Recyclecology.com, Inc. offers collection, recycling, data destruction, auditing and reporting services for unwanted, end of life, obsolete, excess and defective electronic equipment in California, Florida, Texas and Latin America.
Find locations served, office locations, manufacturers and our distributors.
- Business Type:
- Service provider
- Industry Type:
- Material Recycling
- Market Focus:
- Internationally (various countries)
- Year Founded:
- less than 1,000,000 €
What We Do
Recyclecology.com, Inc. offers comprehensive electronic equipment recycling and data destruction services in the US and from 10 locations overseas. We process all types of computer, television, telecommunications, cellular and document creation and management equipment. Our staff comes to your site, collects the equipment, transports it back our closest center, creates accurate inventories and descriptions of what we collected, erase all data on all devices or media and reports our activities back to you!
How It Works
It all starts with an email or phone call from you. We need to know where the equipment is, a general idea of what type of equipment you have, if it is already palletized and an estimate how much you have, we don’t need an exact piece count, we just need to know what size truck to send and how much labor it will take to properly load all of the equipment. If the equipment is outside the US, the process is a little different, for we have the flexibility to erase the data and recycle the items locally (our preference for global carbon reduction efforts) or to bring them back to the US and do it here.
What are real world examples of our work? Our work differs slightly, depending on each location, as we are able to stage collection events and shredding in some places, but we collect, destroy data, demanufacture equipment and report in all locations. We work with many types of companies, from a member of the public that drops off equipment at any of our locations, to large companies with global locations, we work with governments, retailers, companies in the food, beverage, resort and lodging industries, manufactures of computers, telecommunications and telephone equipment, banks, insurance companies, entertainment companies, unions, server farms and global manufacturers in aviation, automotive and food.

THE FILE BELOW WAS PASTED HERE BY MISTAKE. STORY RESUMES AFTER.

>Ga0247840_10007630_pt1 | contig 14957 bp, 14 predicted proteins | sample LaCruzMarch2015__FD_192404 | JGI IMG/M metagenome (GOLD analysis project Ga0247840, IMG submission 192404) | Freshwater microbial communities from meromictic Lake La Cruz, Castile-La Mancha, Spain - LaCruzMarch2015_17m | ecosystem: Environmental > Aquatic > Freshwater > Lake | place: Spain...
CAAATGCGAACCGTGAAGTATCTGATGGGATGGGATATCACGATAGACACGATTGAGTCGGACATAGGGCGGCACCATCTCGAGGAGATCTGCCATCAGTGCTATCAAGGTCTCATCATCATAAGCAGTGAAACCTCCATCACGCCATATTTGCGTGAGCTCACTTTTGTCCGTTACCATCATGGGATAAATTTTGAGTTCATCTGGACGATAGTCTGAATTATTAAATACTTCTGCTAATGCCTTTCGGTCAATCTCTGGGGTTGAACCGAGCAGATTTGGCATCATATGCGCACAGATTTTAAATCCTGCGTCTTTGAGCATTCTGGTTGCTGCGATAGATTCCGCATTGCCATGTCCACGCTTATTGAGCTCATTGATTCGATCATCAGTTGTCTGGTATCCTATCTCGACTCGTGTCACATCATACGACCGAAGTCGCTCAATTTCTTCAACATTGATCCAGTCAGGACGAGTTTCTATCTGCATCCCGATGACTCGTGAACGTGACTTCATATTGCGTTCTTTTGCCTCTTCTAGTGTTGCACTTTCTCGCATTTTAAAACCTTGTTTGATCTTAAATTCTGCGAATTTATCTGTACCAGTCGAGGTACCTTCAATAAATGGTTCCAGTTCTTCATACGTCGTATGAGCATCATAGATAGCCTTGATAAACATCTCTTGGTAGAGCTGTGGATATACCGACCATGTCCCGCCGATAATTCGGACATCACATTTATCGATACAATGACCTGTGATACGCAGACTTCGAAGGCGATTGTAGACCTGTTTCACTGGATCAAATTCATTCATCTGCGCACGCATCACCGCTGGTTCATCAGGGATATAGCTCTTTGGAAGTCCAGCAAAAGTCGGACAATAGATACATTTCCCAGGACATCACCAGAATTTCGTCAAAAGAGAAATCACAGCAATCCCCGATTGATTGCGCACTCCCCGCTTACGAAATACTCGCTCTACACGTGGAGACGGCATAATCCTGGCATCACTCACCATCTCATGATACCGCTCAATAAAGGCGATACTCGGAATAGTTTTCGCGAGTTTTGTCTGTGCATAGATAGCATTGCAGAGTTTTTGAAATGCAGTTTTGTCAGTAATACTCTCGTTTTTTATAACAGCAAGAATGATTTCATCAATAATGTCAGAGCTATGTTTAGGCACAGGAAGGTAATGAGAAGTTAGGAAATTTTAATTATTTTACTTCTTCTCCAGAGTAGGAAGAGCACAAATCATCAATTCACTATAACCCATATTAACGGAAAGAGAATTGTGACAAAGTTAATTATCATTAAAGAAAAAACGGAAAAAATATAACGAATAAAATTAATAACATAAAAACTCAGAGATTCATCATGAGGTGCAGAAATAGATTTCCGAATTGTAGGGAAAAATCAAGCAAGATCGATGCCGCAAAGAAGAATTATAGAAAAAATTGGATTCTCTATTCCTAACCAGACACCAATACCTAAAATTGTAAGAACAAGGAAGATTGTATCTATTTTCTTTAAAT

Some companies will tell you that new laws have made it illegal to dispose of electronics in the landfill or incinerator, but it has been illegal since 1973, it was just not commonly known or enforced. The Resource Recovery Conservation and Recovery (RCRA) act of 1973 made it illegal (for a business) to dispose of a listed waste or a waste that exhibits a characteristic (four were listed, but toxicity is the one related to unwanted electronics). The test is called TCLP, the toxic characteristic leachate procedure simulates the landfill conditions of age, wear and weather on materials and assess their toxicity in the laboratory.
Since 1973, US law has prohibited the disposal of most all electronic equipment in municipal solid waste streams. In response the problems of Love Canal, NY, the US Congress passed RCRA, the Resource Conservation and Recovery Act that outlines what is hazardous waste and what is not. The act specifies what can and cannot be disposed of as normal waste by four methods, if the waste exhibit one or more of four characteristics:
Ignitable (Flashpoint º F)
Corrosive (aqueous pH < 2 or > 12.5)
Reactive (normally unstable, undergoes violent changes without detonating, water reactive)
Or the important one with electronics, Toxic (exceeding the regulatory limits for contaminants under the TCLP or “7-11 test” analysis).
Each characteristic has a standard, a limit. Lead for example is set at 5 milligrams per liter when the shredded items are exposed to a light acid bath, (the TCLP standard) the resulting leachate needs to be less than 5 ppm. If it is greater than 5, the items cannot go to a landfill or incinerator and must be either disposed of as hazardous waste and may be recycled. So, even a keyboard, mostly plastic, can fail the TCLP and falls under this regulation, if not recycled. So, what is the conclusion for most electronic equipment? That if it is not recycled, it must be managed as hazardous waste at great expense.